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Keywords:

  • agricultural damage;
  • agricultural practices;
  • alternative feeding area;
  • Anser albifrons;
  • behaviour-based model;
  • mitigation measures;
  • predictive model

Summary

  • 1
    One of the most common human–wildlife conflicts is damage by wildlife to agricultural crops. In order to propose cost-effective measures to address wildlife damage and also to manage pest animals that are of conservation interest, both the effects of wildlife on agricultural crop yield and the effects of mitigation measures on wildlife must be evaluated.
  • 2
    In this study, we applied a behaviour-based model to the conflict between agricultural production and white-fronted geese Anser albifrons causing damage to wheat crops around Lake Miyajimanuma in northern Japan. The model is spatially explicit, individual- and physiology based, and therefore tracks the day-to-day spatial distribution of geese and the physiological dynamics of fat deposition by each goose throughout the staging period.
  • 3
    In our simulations, the establishment of alternative feeding areas (AFAs) for the geese was predicted to be cost-effective for alleviating wheat damage if the number of AFAs and the amount of alternative food supplied was balanced carefully. However, even with the most cost-effective combination, a reduction of up to 23% in heavily damaged areas was the best outcome that could be achieved.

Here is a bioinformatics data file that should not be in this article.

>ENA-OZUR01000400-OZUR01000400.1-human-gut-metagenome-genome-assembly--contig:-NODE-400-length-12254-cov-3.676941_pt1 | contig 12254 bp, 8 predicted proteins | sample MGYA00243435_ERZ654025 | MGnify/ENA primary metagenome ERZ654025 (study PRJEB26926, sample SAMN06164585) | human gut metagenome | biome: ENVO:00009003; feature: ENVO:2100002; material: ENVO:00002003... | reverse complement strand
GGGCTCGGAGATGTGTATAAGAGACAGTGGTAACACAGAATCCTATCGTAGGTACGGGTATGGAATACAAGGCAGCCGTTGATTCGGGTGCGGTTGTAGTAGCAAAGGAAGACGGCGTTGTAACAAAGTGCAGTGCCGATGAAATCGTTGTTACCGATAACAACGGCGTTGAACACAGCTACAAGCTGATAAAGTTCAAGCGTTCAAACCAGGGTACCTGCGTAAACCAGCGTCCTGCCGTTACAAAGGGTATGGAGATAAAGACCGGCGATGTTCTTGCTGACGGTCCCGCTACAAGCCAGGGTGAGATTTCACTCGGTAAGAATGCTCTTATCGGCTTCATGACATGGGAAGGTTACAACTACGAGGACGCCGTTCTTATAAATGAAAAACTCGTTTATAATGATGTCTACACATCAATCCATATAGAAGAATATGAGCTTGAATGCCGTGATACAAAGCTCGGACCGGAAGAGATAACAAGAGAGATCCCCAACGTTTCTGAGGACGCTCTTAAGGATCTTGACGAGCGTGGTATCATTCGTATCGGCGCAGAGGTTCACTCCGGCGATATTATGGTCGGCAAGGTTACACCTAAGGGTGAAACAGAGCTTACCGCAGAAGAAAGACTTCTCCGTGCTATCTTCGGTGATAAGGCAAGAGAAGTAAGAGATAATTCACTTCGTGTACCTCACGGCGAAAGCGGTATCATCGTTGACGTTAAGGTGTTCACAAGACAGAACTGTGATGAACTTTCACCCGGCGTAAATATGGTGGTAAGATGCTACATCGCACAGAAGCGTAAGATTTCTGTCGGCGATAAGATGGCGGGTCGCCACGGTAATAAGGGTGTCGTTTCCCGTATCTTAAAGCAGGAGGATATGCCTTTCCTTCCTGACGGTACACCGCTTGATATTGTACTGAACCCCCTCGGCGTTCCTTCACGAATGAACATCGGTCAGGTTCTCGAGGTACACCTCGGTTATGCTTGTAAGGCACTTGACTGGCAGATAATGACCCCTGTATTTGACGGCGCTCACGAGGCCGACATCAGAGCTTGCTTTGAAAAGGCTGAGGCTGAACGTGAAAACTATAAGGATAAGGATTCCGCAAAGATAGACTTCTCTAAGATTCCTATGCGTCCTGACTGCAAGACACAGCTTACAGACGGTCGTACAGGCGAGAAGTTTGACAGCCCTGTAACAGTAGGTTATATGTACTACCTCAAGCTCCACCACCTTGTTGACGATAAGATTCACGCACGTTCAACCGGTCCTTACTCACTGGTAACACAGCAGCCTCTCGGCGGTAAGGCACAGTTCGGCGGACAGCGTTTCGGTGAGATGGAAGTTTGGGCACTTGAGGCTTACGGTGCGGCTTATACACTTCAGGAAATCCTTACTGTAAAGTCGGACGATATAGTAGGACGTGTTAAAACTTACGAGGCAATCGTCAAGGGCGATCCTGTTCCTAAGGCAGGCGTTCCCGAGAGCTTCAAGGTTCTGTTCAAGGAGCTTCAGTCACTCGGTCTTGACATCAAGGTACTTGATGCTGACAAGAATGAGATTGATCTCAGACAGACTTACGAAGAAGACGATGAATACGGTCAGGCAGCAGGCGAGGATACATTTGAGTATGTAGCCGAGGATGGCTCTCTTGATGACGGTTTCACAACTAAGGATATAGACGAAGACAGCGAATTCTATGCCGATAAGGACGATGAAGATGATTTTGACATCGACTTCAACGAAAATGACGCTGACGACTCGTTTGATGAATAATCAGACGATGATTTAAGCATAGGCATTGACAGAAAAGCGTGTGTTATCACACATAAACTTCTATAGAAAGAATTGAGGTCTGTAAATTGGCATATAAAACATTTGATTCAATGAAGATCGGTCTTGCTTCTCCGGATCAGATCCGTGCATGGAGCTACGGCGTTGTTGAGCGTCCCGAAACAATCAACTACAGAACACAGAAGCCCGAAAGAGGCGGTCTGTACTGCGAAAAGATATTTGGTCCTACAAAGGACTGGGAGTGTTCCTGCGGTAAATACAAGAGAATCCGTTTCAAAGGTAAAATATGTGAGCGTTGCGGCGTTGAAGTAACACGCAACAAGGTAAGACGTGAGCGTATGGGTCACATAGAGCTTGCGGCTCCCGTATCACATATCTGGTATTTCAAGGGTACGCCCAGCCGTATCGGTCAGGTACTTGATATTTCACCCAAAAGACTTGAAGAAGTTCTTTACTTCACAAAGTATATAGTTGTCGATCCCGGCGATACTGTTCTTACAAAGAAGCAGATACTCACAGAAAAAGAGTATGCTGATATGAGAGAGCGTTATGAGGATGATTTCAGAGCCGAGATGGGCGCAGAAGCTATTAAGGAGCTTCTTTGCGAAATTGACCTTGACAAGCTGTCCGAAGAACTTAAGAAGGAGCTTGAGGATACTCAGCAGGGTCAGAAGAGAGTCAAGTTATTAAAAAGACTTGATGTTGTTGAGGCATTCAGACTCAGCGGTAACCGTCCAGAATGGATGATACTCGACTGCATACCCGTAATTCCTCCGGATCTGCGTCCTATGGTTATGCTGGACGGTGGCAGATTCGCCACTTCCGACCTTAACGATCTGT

• 4
    Alternatively, locating wheat fields further away from the roost site and also encouraging farmers to leave rice grain remains, the main food resource for the geese, could greatly reduce wheat damage without a detrimental impact on the geese (measured in terms of fat deposition) over a wide range of simulated population sizes.
  • 5
    Synthesis and applications. The suggested combination of mitigation measures (relocation of wheat fields and inhibition of rice-reducing agricultural practices) should qualify to be tested in practice for alleviating agriculture–geese conflicts in the study area. This study demonstrates that behaviour-based models can be applied successfully to agriculture–wildlife conflicts, allowing us to evaluate the effects of mitigation measures by quantitative predictions. Behaviour-based models can be applied to most cases of agriculture–wildlife conflicts involving adaptive foraging behaviour of animals.